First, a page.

Wednesday, April 29, 2009

Swine flu, inefficency and am I crazy again?

Ok, so I've been hearing about the swine flu, which naturally the MSM is declaring as a massive emergency that requires huge government action to prevent thousands of deaths etc. Now I'm not going to talk about the implict assumption that such actions is justified by "emergencies" or the responsbility of government for the rapid spread of such pandemics (given the persistent and large-scale subsidy of rapid transportation). Instead I'm going to make a case that government is seeking to maximise that amount of resources spent on these efforts rather than solve the problem.

This case depends on several things being true and if I'm wrong about any of them, please tell me.

The first is that I'm not an Einstein, a Linus Pauling or indeed the intellectual equal of any Noble prizewinner (with the exception of the "Peace" prize, I'll write something about that farce some other time). By this I don't mean I'm subnormal intellectually, merely that my intelligence is not such that it can routinely find implications of facts that nobody else in the world can. If I can see it, chances are other people can too if they want to.

The second is my understanding of the mathematics of epidemics/pandemics. Basically to be an epidemic the average number of people an infected person will in turn effect must be greater than one. If on average each new victim gives the virus to less than one person the total number of victims will be limited to n = a/(1-r) where a is the number of people infected at a particular time and r is the number of new victims each person infects. This is why schools, swimming pools, etc used to be closed, so that on average each person would interact with and have a chance to infect less people. If these measures reduced r below one then an epidemic could be nullifed without any effective treatment for the disease itself. Traditional responses to Ebola outbreaks (developed well before modern medicine) are an extreme example. Sufferers (or suspected suffereres) are simply left in their hut and food pushed in with a long stick. If the person doesn't collect the food for three days a torch is throw onto the thatched roof destroying the virus present in the victim's dead body.

Third is my understanding of what affects the how many people the average victim infects. One of the chief factors is how many people they come into contact with. This varies enormously over the population. Drivers, door-to-door salespeople, shop assistants and airport ticket personnel contact more people than housewives, computer programmers or carers, I will call the former group "high contact" and the latter "low contact" people. Anything that minimises the chances of high-contact people getting the disease is going to be doubly effective at reducing transmission. Firstly the chance of high-contact people getting the disease is higher because they obviously they have more opportunities to catch it. Once infected they similiarly tend to transmit the virus to more people for the same reason. The average number of people a person will infect during an epidemic is therefore increases with the square of his/her number of contacts minus the number of contacts*. If high contact people have a greater tendency to contact other high contact people (for instance if airports have large numbers of high contact people contacting each other) then the situation is worse, increasing with the cube at least of the number of contacts.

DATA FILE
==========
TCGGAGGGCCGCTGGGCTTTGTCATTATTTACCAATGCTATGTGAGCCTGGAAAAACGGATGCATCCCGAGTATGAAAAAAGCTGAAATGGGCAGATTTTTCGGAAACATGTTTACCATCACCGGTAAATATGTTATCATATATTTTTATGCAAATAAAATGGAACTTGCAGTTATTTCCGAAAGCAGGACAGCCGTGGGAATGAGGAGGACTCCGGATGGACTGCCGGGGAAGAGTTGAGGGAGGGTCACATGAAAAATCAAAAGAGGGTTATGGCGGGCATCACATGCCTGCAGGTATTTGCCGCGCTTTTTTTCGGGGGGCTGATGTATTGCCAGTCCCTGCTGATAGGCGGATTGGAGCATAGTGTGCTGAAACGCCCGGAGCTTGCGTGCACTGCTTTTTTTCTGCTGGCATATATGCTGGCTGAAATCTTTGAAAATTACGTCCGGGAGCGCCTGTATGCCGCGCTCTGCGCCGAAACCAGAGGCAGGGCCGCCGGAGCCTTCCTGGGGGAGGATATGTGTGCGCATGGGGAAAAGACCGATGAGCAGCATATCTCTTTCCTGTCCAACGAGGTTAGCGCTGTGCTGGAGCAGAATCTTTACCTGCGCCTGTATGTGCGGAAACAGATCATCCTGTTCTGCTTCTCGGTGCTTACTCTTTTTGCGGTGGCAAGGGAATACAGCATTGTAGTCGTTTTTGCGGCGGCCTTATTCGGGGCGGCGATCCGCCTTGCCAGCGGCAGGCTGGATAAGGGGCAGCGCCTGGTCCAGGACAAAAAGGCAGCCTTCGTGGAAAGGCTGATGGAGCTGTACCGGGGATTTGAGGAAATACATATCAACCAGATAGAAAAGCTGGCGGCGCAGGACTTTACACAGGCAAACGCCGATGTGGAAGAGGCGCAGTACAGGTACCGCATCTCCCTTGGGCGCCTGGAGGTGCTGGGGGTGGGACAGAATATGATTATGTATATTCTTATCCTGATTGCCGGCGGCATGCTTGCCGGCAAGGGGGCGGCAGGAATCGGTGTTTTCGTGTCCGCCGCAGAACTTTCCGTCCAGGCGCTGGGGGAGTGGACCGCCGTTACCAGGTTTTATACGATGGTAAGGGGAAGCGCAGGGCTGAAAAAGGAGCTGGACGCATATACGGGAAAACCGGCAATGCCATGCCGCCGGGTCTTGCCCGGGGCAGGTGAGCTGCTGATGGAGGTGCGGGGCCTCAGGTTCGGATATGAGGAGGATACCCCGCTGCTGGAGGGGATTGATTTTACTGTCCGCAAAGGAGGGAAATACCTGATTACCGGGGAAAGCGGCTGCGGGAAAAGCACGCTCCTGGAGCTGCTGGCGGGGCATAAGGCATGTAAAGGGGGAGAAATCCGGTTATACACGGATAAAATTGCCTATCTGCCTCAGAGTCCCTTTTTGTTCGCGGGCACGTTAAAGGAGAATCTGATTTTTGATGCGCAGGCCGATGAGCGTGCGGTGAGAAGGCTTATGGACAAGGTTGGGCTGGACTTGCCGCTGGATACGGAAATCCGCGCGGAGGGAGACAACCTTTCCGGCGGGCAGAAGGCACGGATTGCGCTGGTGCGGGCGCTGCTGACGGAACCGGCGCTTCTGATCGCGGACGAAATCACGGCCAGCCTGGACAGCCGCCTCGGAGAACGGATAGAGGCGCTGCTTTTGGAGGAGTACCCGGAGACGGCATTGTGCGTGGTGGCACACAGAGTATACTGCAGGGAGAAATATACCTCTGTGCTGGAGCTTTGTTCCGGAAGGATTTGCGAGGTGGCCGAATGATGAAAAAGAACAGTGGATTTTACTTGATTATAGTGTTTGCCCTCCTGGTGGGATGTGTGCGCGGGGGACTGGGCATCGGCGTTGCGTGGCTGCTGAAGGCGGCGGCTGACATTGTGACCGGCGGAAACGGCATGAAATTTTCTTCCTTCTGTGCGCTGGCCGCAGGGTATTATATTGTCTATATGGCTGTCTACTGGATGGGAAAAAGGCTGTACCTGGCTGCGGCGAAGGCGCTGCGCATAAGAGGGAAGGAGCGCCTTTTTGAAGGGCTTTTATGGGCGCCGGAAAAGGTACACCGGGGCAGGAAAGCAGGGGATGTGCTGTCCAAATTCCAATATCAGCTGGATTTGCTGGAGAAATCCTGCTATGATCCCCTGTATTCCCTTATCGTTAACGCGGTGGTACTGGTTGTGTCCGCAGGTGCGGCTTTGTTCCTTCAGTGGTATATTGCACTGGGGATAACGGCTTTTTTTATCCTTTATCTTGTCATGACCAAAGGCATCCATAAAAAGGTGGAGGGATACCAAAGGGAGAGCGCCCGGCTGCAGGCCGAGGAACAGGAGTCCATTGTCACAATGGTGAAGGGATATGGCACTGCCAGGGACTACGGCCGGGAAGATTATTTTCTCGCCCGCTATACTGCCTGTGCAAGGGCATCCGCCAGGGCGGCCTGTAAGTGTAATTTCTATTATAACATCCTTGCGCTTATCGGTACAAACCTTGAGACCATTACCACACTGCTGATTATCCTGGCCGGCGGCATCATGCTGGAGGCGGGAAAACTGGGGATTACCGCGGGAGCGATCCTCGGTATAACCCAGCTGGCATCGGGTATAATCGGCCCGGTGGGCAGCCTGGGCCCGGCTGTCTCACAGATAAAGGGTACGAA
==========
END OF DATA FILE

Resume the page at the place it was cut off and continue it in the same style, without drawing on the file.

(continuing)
If this is true then it's obvious that a small investment in reducing average chance of transmission (either to or from) high contact people will have a large effect on total infections and therefore deaths. Reducing the chance of someone who contacts 10 times more people than the average person is close to 100 times more effective tranmission chances for the average person. What happens if his contacts are only a 10% more likely to be people like him (10 times as high contact) than the contacts of normal people? Well the average number of people infected by the people he infects goes up by close to 1000%, multiplied together this implies over a thousand times more infections from this person than the average person. All of this is an average which includes the possibility that he is never infected.

So clearly these sorts of people, if they exist, are a huge part of the epidemic pandemic problem, yet the targeting of vacinnes is generally towards the elderly, the young and other people who are likely to die if infected. Many of these people are low contact, in fact in the case of the elderly the lack of interaction is often a serious mental and physical health issue in itself. Now of course likelihood of death or serious illness if infected is rightly a factor in determining who should be protected. However isn't it true that the most effective protection of these people is the dramatic reduction in the transmission of the disease?

Now if I'm right about this then it logically follows that, not being a genius, other people could have also figured this out. This is particularly true of those who job is supposedly to prevent or reduce the death toll of epidemics/pandemics. So if they did so and ignored the implications, what other motive is there to do that but to continue wasting resources? The reason they'd want to do that is clear, so they can keep paying the politically influential drug companies and so that the UN's health employees have something to do.

* Because he can't infect the person who originally infected him, therefore the number of people who could infect him is c and the number of people he can infect is c-1.